If you haven't been watching the new season of MTV's Real World you probably think you're not missing out on much. You probably think it's the same old thing. Seven strangers picked to live in a house and get drunk and hook up and have occasionally introspective conversations about life and/or politics together, right? You are so wrong. You are so wrong it hurts.Now, if you've seen the commercials for this season you already know that a new twist was put in place. Producers got together a group of good looking young people, all of whom recently got out of long-term relationships. They let those people live together for 6 weeks under the premise that it was the same old Real World, and then BOOM! They moved all of their exes into the house (save for one girl, whose ex is legitimately a rock star and busy on tour). It has been an epic ride in epicry and you need to start tuning in. Here's a recap of the last episode. You're not ready:
At first it seems like a cheap trick on the side of the producers to, clearly, stir up drama and get more people watching. And, well, it's working. But it also seems like the cast members were carefully chosen. Now that the exes have moved in, all hell has not exactly broken loose. As far as reality TV stars go, it has to be said that these are intelligent, emotionally balanced (-ish) folks! They're not tearing each other to bits (just yet), but they are reacting as anyone with a pulse and a few hang-ups would if they were forced to live with someone about whom they have conflicted feelings.
But here's the other brilliant move Real World made this season. They are making it totally and completely obvious that we are watching a television show and it's very exciting. In the past, and on other reality shows, we have seen those precious moments when cameramen get caught in a shot, or (in the case of shows like the Real Housewives) security has to step in and regulate. Real World is taking it a step further and purposefully showing cameramen and producers interacting with the cast. Instead of making the confessionals sound like monologues, we now hear the producers asking questions and prompting cast members to think about what's happening on the show, and to explain themselves. It's a small detail, but it actually works to make the show feel more real and more honest.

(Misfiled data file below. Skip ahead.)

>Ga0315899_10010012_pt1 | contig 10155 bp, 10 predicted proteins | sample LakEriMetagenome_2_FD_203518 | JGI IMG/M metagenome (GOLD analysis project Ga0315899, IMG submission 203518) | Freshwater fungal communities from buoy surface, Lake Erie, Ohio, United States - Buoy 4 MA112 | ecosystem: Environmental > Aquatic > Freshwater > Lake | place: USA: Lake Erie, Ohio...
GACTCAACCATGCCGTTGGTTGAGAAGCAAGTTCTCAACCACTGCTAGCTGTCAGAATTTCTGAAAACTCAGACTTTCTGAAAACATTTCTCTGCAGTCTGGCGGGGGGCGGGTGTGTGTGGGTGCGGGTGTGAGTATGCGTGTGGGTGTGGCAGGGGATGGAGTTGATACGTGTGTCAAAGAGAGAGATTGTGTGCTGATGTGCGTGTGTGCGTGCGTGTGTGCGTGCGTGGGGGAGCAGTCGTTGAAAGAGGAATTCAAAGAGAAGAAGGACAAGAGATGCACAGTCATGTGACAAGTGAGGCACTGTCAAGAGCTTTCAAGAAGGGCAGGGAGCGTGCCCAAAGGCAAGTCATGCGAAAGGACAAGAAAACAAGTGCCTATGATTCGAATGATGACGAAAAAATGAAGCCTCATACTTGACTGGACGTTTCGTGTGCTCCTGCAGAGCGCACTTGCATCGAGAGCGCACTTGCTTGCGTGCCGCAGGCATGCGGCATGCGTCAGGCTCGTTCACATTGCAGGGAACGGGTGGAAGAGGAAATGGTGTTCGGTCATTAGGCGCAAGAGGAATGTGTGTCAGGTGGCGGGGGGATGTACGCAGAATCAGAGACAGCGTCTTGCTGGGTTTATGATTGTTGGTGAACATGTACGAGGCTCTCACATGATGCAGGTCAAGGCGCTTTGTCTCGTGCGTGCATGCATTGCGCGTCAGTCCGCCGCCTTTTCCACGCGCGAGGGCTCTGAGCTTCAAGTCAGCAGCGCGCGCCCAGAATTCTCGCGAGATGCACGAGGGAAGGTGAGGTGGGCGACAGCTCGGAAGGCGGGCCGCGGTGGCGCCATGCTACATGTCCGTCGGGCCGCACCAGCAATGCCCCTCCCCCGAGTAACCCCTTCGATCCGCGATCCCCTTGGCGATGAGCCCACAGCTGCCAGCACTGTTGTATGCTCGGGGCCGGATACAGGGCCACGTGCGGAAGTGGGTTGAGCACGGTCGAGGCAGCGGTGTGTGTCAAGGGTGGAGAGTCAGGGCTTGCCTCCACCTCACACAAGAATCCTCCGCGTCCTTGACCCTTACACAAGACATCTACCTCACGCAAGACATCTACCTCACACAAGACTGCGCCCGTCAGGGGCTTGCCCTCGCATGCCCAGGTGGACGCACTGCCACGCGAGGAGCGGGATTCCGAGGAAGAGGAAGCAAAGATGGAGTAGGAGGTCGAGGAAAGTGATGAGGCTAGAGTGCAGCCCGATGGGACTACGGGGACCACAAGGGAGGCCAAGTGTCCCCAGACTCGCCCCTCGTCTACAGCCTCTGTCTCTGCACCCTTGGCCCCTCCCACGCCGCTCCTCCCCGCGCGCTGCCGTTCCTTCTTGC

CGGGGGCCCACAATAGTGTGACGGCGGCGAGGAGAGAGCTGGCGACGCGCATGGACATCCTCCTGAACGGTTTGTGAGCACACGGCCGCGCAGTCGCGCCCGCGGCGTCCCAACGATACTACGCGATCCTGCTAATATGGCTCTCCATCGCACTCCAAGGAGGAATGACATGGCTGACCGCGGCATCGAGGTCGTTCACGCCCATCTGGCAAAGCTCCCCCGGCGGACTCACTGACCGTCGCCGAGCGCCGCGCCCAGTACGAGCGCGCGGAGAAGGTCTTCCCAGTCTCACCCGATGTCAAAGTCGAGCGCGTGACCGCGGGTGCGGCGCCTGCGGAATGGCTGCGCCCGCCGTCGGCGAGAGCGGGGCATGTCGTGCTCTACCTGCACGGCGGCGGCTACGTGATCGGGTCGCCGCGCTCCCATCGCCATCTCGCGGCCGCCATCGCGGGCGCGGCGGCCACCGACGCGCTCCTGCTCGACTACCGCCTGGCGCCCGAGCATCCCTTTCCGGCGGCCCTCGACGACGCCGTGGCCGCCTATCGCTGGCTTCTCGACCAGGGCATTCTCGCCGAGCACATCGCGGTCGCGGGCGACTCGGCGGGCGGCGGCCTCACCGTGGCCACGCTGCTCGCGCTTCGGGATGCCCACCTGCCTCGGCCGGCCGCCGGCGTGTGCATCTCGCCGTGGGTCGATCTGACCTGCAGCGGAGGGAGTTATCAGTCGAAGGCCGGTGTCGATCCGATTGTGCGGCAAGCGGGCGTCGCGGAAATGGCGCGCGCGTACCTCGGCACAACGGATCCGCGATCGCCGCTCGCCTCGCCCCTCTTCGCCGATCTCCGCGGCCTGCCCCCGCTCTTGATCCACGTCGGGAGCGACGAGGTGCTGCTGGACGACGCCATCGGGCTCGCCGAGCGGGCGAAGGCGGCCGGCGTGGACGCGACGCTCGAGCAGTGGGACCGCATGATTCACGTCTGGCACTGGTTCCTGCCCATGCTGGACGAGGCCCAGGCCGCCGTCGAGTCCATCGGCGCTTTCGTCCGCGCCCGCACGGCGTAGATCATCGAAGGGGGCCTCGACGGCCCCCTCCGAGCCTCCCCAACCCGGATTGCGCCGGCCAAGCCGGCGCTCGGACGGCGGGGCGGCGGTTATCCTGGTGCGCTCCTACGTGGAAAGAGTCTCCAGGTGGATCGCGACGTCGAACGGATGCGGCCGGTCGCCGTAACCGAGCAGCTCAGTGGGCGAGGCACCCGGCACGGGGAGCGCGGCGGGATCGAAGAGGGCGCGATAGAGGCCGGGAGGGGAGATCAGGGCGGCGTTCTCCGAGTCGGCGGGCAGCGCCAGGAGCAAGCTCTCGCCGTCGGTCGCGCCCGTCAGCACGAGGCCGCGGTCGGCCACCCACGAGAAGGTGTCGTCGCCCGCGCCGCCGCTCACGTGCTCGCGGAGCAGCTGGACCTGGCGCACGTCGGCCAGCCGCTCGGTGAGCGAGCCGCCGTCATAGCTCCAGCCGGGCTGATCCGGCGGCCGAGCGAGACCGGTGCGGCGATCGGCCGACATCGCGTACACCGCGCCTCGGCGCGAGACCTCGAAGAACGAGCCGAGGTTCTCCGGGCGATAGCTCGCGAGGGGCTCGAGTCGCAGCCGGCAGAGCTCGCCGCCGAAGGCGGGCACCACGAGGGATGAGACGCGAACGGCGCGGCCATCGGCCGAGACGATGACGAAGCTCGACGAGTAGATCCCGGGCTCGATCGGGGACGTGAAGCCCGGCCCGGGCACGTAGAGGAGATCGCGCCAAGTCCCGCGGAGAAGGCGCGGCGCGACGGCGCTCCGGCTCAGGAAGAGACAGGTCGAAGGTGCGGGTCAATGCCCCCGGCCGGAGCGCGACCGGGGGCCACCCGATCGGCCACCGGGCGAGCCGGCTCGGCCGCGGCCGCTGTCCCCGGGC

In a way, this season seeks to redefine reality television by both playing with it in very dramatic way and drawing attention to the innate "fakeness" of it all. There are cameras everywhere, there are producers guiding thought and perhaps even influencing actions, and MTV is now unafraid to blatantly show this. Twenty-nine seasons in and the show is still trying to be innovative, which is definitely a good thing. Oh, and throw in the fact that someone may very well be pregnant (because, as we all know, there's nothing like a good ol' fashioned pregnancy plot twist) and you simply must tune in. Now.
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After 21 years of camera-fueled drama, MTV has decided to add another twist to The Real World formula. According to Entertainment Weekly, the 29th season of the popular reality show will star seven strangers living in a house together with... their exes.
Aptly called The Real World: Ex-Plosion, the show will start with seven (probably attractive) people from around the country living in an insanely gorgeous home — this season the show will take place in San Francisco — forcing them to bond with each other (or, you know, completely want to rip each other's hair out). But to the cast members' surprise, when they return from a day trip, they'll find their lovely exes living with them in their home. TWIST.
Now, while you might be bringing your palm to your forehead and wondering what society has come to, let's just pause and think about this for a second. If we had to deal with a 29th season of the show anyways, why not change things up a little bit? People initially got into the show because it was real life drama that they could watch and live through vicariously. But as the years have gone by, the drama has become somewhat predictable. So why not bring exes in? Almost everyone can relate to drama with exes (unfortunately). And what better way for the once-couples to get complete closure (or have post-break-up sex) than on a TV show watched by millions of people? Perfect.
“When we cast people we usually always try to cast single people,” said Jonathan Murray, the co-creator of the reality show. “And they’d say they were single during the casting process. Then the moment they arrived at the house suddenly their ex was back in their life. I don’t know if it’s a safety blanket or that we’re never really done with our exes. When you talk about the age of our cast, their ex is often their first love — they play a huge role in their life.” Nicely played, Murray. Nicely played.
But hey, as long as there's still a hot tub to heat up excessive, juicy gossip in, the show won't be that different.
Seven single strangers, all of whom have complicated relationships with their exes, move into a house in San Francisco to embark on this journey to embrace their new-found freedom. Things take a dramatic turn when the exes of the original seven roommates move in. This new living arrangement throws a wrench in the roommates' love lives as jealousy, scandal, fights, hookups, breakups and makeups take over the house, and everyone has to learn to live with one another.